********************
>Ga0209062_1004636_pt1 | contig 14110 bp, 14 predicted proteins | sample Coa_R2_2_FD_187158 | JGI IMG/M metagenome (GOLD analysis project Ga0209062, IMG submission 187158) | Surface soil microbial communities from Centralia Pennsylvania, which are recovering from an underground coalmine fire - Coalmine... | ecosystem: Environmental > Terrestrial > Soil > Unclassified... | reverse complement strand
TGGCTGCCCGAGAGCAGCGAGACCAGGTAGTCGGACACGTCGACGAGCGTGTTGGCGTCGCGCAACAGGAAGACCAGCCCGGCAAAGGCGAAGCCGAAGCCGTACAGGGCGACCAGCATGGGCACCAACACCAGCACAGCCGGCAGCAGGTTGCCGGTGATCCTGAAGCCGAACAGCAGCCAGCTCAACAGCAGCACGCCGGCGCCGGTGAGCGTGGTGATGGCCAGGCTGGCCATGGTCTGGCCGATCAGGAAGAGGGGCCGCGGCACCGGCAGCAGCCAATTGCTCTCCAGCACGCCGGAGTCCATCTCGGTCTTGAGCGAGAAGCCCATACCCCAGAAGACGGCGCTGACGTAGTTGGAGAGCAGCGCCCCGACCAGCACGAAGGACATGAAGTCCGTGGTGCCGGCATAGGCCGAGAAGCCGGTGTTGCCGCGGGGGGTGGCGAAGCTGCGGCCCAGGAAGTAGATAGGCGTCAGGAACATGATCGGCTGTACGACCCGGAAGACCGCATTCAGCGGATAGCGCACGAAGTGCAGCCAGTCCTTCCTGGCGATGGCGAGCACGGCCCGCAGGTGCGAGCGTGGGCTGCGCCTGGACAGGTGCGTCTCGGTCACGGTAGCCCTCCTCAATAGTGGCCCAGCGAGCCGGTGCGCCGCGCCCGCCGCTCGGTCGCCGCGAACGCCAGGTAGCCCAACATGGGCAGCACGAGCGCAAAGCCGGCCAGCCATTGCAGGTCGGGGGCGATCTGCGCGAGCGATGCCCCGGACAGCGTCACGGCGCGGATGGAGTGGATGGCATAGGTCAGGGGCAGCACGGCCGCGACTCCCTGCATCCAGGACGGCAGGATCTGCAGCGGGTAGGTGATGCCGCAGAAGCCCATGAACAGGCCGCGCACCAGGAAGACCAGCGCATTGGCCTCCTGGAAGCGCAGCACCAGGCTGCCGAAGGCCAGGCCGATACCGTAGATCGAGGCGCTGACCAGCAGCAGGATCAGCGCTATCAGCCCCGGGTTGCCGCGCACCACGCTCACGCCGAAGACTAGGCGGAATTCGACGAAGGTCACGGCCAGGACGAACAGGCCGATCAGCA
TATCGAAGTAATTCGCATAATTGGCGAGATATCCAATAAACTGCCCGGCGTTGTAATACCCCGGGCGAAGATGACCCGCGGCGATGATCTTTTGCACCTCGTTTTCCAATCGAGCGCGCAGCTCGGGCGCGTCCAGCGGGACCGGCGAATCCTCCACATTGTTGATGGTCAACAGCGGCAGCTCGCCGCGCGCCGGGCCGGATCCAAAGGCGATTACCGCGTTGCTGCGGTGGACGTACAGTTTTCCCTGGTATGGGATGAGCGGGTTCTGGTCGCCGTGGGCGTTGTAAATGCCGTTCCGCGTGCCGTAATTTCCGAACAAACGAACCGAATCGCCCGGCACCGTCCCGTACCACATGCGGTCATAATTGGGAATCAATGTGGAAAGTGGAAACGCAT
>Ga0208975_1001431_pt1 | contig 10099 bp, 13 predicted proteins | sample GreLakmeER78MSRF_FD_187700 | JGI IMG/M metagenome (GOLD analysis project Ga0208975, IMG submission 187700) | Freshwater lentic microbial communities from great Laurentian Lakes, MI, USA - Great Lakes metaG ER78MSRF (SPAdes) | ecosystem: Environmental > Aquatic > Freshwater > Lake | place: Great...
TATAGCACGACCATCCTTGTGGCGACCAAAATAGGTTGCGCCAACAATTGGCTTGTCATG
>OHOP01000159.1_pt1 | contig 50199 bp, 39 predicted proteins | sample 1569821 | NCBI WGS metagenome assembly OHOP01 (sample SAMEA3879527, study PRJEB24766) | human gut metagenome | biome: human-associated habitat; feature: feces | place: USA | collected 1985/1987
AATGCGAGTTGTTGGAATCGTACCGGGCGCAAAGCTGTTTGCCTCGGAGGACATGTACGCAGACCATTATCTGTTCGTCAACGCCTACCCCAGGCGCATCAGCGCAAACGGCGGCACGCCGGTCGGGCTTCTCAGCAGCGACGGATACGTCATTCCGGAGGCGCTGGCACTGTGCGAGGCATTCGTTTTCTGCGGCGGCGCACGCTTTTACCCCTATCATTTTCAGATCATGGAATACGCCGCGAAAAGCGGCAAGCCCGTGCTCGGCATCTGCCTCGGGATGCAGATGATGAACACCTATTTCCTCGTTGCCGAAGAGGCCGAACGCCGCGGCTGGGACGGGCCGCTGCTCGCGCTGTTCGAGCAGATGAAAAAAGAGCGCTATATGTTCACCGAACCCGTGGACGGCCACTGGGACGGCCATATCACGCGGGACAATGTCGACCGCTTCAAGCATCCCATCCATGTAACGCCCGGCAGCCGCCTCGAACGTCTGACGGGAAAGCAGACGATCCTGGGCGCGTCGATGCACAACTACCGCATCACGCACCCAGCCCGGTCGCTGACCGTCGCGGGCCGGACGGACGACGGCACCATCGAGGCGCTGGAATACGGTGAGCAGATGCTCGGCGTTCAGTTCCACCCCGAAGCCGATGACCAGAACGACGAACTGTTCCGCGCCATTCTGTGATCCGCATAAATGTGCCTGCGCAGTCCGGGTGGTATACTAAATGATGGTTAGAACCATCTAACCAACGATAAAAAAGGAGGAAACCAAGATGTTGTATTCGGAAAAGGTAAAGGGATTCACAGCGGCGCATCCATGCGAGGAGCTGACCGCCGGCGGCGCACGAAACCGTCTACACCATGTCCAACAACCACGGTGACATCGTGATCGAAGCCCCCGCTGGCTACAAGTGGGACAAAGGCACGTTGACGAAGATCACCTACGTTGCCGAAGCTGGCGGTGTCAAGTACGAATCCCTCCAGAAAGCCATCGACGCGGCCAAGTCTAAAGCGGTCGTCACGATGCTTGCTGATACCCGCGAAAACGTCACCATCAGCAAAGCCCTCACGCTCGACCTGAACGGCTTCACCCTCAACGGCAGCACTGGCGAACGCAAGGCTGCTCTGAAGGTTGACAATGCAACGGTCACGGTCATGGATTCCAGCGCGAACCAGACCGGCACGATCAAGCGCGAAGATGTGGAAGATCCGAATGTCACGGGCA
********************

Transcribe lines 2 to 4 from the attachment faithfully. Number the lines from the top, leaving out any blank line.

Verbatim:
TGGCTGCCCGAGAGCAGCGAGACCAGGTAGTCGGACACGTCGACGAGCGTGTTGGCGTCGCGCAACAGGAAGACCAGCCCGGCAAAGGCGAAGCCGAAGCCGTACAGGGCGACCAGCATGGGCACCAACACCAGCACAGCCGGCAGCAGGTTGCCGGTGATCCTGAAGCCGAACAGCAGCCAGCTCAACAGCAGCACGCCGGCGCCGGTGAGCGTGGTGATGGCCAGGCTGGCCATGGTCTGGCCGATCAGGAAGAGGGGCCGCGGCACCGGCAGCAGCCAATTGCTCTCCAGCACGCCGGAGTCCATCTCGGTCTTGAGCGAGAAGCCCATACCCCAGAAGACGGCGCTGACGTAGTTGGAGAGCAGCGCCCCGACCAGCACGAAGGACATGAAGTCCGTGGTGCCGGCATAGGCCGAGAAGCCGGTGTTGCCGCGGGGGGTGGCGAAGCTGCGGCCCAGGAAGTAGATAGGCGTCAGGAACATGATCGGCTGTACGACCCGGAAGACCGCATTCAGCGGATAGCGCACGAAGTGCAGCCAGTCCTTCCTGGCGATGGCGAGCACGGCCCGCAGGTGCGAGCGTGGGCTGCGCCTGGACAGGTGCGTCTCGGTCACGGTAGCCCTCCTCAATAGTGGCCCAGCGAGCCGGTGCGCCGCGCCCGCCGCTCGGTCGCCGCGAACGCCAGGTAGCCCAACATGGGCAGCACGAGCGCAAAGCCGGCCAGCCATTGCAGGTCGGGGGCGATCTGCGCGAGCGATGCCCCGGACAGCGTCACGGCGCGGATGGAGTGGATGGCATAGGTCAGGGGCAGCACGGCCGCGACTCCCTGCATCCAGGACGGCAGGATCTGCAGCGGGTAGGTGATGCCGCAGAAGCCCATGAACAGGCCGCGCACCAGGAAGACCAGCGCATTGGCCTCCTGGAAGCGCAGCACCAGGCTGCCGAAGGCCAGGCCGATACCGTAGATCGAGGCGCTGACCAGCAGCAGGATCAGCGCTATCAGCCCCGGGTTGCCGCGCACCACGCTCACGCCGAAGACTAGGCGGAATTCGACGAAGGTCACGGCCAGGACGAACAGGCCGATCAGCA
TATCGAAGTAATTCGCATAATTGGCGAGATATCCAATAAACTGCCCGGCGTTGTAATACCCCGGGCGAAGATGACCCGCGGCGATGATCTTTTGCACCTCGTTTTCCAATCGAGCGCGCAGCTCGGGCGCGTCCAGCGGGACCGGCGAATCCTCCACATTGTTGATGGTCAACAGCGGCAGCTCGCCGCGCGCCGGGCCGGATCCAAAGGCGATTACCGCGTTGCTGCGGTGGACGTACAGTTTTCCCTGGTATGGGATGAGCGGGTTCTGGTCGCCGTGGGCGTTGTAAATGCCGTTCCGCGTGCCGTAATTTCCGAACAAACGAACCGAATCGCCCGGCACCGTCCCGTACCACATGCGGTCATAATTGGGAATCAATGTGGAAAGTGGAAACGCAT
>Ga0208975_1001431_pt1 | contig 10099 bp, 13 predicted proteins | sample GreLakmeER78MSRF_FD_187700 | JGI IMG/M metagenome (GOLD analysis project Ga0208975, IMG submission 187700) | Freshwater lentic microbial communities from great Laurentian Lakes, MI, USA - Great Lakes metaG ER78MSRF (SPAdes) | ecosystem: Environmental > Aquatic > Freshwater > Lake | place: Great...